The U.S. House of Representatives is voting later today on whether to impeach President Donald Trump for a second time, for his role in inciting a mob to violently storm the Capitol buildings.
The result of the vote is almost assured, as Democrats, who hold the majority of seats, are voting yes. Some Republicans will join them, too, including third-ranking House Republican Liz Cheney.
The question is what will happen when those articles of impeachment are sent to the Senate. Recent reporting in The New York Times and CNN suggests that Republicans’ leader in the Senate, Mitch McConnell, is open to supporting a conviction of Mr. Trump in an attempt to rid his party of the one-term President once and for all.
This is the daily Politics Briefing newsletter, written by Chris Hannay. It is available exclusively to our digital subscribers. If you’re reading this on the web, subscribers can sign up for the Politics newsletter and more than 20 others on our newsletter signup page. Have any feedback? Let us know what you think.
Ontario health officials are very concerned about a British variant of the novel coronavirus that is more transmissible and which has already been found in the province. Officials’ modelling suggests that if the new variant gains a serious foothold in Ontario, the rate of new cases could double every 10 days – a big increase from the current doubling rate of 45 days. It’s one of the reasons the provincial government issued a new stay-at-home order yesterday.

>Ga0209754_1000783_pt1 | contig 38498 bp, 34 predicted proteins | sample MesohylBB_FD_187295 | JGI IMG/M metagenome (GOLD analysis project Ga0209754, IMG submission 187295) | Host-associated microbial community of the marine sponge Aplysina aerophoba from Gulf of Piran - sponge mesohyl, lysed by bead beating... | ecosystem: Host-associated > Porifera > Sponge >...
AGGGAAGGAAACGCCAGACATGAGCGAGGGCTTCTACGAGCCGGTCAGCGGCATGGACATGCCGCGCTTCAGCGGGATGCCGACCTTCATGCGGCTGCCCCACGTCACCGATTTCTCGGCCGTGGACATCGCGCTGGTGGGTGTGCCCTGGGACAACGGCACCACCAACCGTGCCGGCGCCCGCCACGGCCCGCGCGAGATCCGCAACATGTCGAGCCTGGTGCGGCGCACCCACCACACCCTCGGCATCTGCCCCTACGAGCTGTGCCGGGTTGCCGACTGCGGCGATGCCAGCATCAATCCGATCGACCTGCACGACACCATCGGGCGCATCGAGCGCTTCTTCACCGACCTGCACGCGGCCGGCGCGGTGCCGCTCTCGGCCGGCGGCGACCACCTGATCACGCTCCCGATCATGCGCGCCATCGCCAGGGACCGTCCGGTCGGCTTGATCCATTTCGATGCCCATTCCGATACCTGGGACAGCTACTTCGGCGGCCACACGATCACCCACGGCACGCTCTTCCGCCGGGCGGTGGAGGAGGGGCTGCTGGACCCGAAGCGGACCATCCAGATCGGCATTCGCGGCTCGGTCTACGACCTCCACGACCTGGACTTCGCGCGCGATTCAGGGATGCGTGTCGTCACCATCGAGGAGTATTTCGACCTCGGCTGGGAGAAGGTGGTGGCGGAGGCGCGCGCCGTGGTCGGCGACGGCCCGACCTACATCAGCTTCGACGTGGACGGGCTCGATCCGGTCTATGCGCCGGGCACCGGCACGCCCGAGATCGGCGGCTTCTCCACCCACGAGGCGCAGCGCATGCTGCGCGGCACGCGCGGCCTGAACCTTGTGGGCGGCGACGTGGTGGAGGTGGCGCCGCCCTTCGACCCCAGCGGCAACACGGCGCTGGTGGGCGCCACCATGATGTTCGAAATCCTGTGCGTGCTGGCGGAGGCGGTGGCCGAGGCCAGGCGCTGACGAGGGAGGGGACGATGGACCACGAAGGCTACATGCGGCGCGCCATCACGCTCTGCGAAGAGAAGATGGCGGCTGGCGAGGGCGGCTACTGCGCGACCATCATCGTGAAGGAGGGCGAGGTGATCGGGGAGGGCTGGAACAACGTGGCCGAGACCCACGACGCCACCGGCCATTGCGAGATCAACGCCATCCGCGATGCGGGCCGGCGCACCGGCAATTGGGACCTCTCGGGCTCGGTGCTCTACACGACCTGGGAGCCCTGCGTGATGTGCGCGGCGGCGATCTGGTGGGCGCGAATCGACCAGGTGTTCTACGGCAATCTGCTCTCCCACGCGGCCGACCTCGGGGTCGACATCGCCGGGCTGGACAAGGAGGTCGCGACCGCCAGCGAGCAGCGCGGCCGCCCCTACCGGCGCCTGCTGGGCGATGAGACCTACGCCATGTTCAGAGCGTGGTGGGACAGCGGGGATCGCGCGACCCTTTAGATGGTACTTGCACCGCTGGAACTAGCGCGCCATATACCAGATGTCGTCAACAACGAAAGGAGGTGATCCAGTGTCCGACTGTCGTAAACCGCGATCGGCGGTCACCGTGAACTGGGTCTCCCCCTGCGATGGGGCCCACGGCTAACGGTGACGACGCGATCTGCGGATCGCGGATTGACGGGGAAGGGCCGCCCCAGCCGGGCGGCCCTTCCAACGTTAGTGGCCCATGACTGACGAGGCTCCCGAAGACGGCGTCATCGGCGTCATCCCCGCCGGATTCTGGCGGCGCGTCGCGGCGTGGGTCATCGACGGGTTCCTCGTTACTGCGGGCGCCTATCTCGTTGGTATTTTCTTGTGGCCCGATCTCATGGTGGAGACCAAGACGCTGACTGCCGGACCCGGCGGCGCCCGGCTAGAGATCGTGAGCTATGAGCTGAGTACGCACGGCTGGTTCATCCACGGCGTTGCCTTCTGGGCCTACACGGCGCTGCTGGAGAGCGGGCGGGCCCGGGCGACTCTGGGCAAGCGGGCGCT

A government review of its own aid spending in Afghanistan found a mixed bag of results: while progress was made in some programs, the study suggests the focus on gender equality was not handled in a way that got enough local buy-in to make sure the progress is lasting.
The hard-hit airline industry is cautiously welcoming new Transport Minister Omar Alghabra, but companies aren’t sure what to expect as this is his first cabinet posting.
The Hill Times profiles Liberal MP Marci Ien, who took her seat in the fall after years as a broadcaster.
And Chrystia Freeland is Maclean’s Parliamentarian of the Year, as voted by members of Parliament.
Andrew Coyne (The Globe and Mail) on Donald Trump being banned from social media: “Is Mr. Trump merely a controversial speaker? Of course not. First, he is the President: a hundred cameras stand ready at all times to broadcast his every word around the world. The notion that his speech is in any meaningful way restricted because he is not also on Twitter is absurd. Second, the speech in question is not merely controversial: It is demonstrably harmful.”
Dan Rees (The Globe and Mail) on what immigration means for Canada’s economy: “Make no mistake: Population is a fundamental building block for an economy. The more educated and productive people we attract, the more our quality of life improves and we can maintain the things that make Canada strong. Immigration is a form of economic stimulus. At a time when governments are doing their utmost to support the economy, we should use every engine of growth we can to carry us through the pandemic.”
Campbell Clark (The Globe and Mail) on the small cabinet shuffle: “[New innovation minister] Champagne is a live wire, full of energy and enthusiasm, who wants profile – and, not so secretly, to one day be Mr. Trudeau’s successor. And the business community, which for the most part feels the Liberal government is out of touch, likes Mr. Champagne. There’s some hope that he’ll make a lot of things better.”
Paul Wells (Maclean’s) on Champagne’s department: “There would be much for François-Philippe Champagne to reform at Industry or Innovation or whatever they want to call it, if he wanted to, if he were granted any leeway. That department is an elephant’s graveyard of earlier governments’ half-baked subsidy programs.”
Allison Hanes (Montreal Gazette) on the death of a Quebec emergency-room doctor: “For she is not alone in buckling under the extraordinary pressure placed on healthcare workers during this emergency. Her suicide is a wake-up call about the outsize toll the pandemic is taking on the mental health and well-being of the medical community.”